Max Creek

Toad’s Place New Haven, CT

April 29 2016



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Forty five years is a long time.  I have been on earth for only slightly more time.  For each of the last forty five years, there has been a band called Max Creek.  Named for a town in Virginia but really having come to symbolize a certain New England jamming life style, Max Creek has played nearly every bar, nightclub, festival, concert series and juke joint from Boston to Buffalo, and taken forays to far flung locales from TN to CO to California, Oregon, and even Costa Rica.  Their fans are as loyal as they come, and the band rewards their loyalty with a rich tableau of songs that unfurl in a tapestry of sound each and every night that the band performs.toads2

So it was with eagerness that we ventured down I 91 from our MA homes to southern CT and Toad’s place, that venerated concert hall that has seen really any one worth being on a stage through their doors in decades of hosting concerts.  How would a band with so much history take to this historical show?  As it turns out, exactly like every other show, but with a wink and a nod toward both the past and the future.

The show opened and helped to define the first set as a look back at the band’s classic material.  Wild Side with John Rider rocking the vocals, unfolded for more than fifteen minutes to open the show.  Mark Mercier took up the mic next to serve up some Hard Love.  When Scott Murawski took over with Willow Tree I was completely settled in and in Max Creek heaven.  With this trio of openers it could really be any show over the last thirty years with Max Creek hitting it on all cylinders.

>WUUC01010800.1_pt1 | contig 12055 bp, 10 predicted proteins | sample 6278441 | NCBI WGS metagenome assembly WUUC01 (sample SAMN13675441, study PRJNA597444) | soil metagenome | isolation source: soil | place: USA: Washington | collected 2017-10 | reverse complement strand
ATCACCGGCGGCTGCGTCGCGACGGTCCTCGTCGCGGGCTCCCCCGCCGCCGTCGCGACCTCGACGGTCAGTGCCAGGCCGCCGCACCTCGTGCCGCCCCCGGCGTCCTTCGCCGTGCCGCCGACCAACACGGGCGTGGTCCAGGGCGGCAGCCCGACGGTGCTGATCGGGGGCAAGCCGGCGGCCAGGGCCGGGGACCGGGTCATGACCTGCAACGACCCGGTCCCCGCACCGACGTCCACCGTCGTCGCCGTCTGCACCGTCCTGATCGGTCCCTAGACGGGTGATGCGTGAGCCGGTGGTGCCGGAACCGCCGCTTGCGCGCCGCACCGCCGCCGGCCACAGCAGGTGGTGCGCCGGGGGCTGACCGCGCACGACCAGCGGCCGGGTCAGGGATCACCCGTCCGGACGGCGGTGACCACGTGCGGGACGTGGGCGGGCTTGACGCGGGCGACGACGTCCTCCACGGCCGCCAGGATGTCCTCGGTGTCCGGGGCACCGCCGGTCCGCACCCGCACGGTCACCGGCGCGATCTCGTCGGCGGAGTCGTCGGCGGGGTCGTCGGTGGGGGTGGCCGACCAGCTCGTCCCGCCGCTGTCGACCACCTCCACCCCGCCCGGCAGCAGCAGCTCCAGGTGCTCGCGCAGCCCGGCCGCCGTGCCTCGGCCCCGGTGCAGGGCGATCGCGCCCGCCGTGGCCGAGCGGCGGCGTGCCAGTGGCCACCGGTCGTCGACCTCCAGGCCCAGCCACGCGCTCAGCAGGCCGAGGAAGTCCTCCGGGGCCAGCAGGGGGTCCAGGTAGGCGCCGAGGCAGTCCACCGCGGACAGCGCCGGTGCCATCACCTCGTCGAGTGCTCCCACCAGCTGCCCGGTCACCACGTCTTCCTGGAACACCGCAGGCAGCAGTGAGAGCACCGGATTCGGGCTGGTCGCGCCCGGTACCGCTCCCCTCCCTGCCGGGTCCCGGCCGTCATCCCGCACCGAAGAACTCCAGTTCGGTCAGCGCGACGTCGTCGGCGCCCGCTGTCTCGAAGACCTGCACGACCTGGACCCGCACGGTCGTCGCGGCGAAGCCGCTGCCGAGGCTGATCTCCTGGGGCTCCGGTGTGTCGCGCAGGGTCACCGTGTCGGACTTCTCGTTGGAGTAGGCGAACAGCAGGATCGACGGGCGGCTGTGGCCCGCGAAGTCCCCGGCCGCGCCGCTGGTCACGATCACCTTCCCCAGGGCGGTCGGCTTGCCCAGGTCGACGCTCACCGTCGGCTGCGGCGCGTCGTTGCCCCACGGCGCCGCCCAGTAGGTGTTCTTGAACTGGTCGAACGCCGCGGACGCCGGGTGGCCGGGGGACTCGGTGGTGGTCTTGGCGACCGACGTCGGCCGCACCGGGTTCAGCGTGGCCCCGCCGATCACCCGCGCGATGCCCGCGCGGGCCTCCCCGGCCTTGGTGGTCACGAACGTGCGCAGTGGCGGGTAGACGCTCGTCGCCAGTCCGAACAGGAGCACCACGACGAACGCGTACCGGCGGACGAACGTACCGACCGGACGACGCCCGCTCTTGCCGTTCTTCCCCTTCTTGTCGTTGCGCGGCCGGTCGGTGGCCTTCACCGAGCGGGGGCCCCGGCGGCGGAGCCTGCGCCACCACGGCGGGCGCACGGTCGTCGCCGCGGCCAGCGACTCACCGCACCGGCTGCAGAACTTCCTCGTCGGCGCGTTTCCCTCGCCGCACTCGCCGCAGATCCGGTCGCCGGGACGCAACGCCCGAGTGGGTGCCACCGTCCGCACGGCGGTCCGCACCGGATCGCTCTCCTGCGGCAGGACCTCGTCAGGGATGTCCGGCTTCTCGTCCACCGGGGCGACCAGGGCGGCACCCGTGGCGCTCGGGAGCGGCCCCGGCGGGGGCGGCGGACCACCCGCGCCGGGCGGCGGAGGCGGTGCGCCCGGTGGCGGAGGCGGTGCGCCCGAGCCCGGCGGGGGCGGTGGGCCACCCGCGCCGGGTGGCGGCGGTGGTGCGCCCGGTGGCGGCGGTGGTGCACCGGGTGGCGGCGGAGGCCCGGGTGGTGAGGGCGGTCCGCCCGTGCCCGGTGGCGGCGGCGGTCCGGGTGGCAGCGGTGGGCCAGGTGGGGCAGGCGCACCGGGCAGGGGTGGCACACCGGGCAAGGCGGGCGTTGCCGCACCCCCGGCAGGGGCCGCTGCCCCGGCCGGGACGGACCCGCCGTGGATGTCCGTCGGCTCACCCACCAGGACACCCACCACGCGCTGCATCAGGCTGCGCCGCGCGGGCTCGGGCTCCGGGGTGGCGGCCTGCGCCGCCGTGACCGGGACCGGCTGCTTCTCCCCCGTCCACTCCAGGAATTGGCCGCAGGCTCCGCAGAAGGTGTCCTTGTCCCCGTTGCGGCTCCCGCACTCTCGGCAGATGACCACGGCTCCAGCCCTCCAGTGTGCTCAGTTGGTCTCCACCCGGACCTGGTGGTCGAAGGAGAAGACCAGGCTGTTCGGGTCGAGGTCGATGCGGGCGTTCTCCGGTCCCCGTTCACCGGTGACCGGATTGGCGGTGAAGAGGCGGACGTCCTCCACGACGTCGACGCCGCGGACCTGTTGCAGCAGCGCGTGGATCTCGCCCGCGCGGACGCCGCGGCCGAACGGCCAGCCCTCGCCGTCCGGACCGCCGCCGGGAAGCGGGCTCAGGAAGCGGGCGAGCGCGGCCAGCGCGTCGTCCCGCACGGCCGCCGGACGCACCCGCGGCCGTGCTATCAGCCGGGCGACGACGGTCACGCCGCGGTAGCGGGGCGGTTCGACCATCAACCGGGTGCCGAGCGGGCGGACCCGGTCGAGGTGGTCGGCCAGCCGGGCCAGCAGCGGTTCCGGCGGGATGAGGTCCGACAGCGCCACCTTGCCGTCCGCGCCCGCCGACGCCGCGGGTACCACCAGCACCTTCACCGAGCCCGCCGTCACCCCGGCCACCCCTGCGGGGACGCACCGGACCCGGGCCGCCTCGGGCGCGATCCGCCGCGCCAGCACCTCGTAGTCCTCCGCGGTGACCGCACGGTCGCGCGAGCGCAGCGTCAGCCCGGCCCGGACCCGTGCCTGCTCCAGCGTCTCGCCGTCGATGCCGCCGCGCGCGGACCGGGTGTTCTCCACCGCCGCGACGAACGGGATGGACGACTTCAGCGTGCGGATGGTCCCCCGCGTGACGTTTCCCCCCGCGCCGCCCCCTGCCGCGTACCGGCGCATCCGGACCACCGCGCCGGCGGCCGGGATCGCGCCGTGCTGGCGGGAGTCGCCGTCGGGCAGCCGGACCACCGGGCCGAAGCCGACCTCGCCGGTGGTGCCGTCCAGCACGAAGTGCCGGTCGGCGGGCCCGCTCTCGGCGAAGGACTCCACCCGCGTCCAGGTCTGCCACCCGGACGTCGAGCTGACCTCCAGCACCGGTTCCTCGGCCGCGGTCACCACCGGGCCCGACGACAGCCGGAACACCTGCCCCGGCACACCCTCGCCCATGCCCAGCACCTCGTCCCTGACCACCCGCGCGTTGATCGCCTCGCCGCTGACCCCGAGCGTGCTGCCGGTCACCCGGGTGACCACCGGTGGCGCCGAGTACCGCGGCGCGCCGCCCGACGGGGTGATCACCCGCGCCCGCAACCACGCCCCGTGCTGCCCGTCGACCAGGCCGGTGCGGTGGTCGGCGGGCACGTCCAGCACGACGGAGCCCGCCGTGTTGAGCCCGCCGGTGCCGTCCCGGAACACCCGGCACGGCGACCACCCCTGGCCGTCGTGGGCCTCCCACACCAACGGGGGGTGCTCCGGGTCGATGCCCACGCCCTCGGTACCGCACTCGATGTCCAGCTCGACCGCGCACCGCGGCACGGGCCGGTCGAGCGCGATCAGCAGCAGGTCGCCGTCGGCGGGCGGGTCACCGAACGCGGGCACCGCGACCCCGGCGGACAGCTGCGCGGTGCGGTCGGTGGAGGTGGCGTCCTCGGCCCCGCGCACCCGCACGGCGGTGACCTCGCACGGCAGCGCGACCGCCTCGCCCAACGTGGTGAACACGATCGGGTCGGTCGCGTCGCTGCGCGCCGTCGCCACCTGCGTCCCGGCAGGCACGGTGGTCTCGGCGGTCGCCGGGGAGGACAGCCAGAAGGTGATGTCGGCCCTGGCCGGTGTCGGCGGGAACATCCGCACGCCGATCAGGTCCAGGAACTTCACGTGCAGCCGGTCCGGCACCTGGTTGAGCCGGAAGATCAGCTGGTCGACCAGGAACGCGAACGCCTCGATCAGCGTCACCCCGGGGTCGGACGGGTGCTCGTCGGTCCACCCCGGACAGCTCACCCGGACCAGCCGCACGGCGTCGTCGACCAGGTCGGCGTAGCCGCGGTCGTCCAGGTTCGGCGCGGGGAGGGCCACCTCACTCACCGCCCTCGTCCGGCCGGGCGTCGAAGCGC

So when drummer Bill Carbone took his turn on the lead vocals next with Lovin You Is Sweeter Than Ever we defined ourselves within the modern era.  The band did a great job of backing him with great backing vocals helping to define the band as a concert band, more than anything else.  Delivering songs with technical skill and energy, serving up a platter of tunes and talent.

More classics with a very lengthy and spirited Devil’s Heart followed by a slinky Band from Chicago.  I ran into all sorts of folks from my festival and club going present to my distance past- some friends I’ve known almost thirty years but would only really see at a Creek show- reminding me of why this band is so special to not only me, but lots of fans.  A wink and a nod toward modernity with the set one closer, How Many People Are You?  I was not familiar with the song, and while I was watching it I got a really distinct Mike Gordon vibe off of it, and with Murawski singing lead, that perhaps it was material he worked with Gordon in the band that they tour and write with together.

So I sidled up to my Worm buddy and asked him about it, and he confirmed that it was a song written by Muraswki within the Mike Gordon world, and that in fact Phish were playing it.  It is upbeat, and at times the crossfire is more than the lyric, but a clear connection between lyric and song energy.  During set break I got to ask Scotty about it, and he verified that it was one of his, and that Phish now does it, with that distinctive Scotty eye twinkle that is some sort of mixture of pride and wonder.  


Full audio of the show provided by Motor Boat Captain: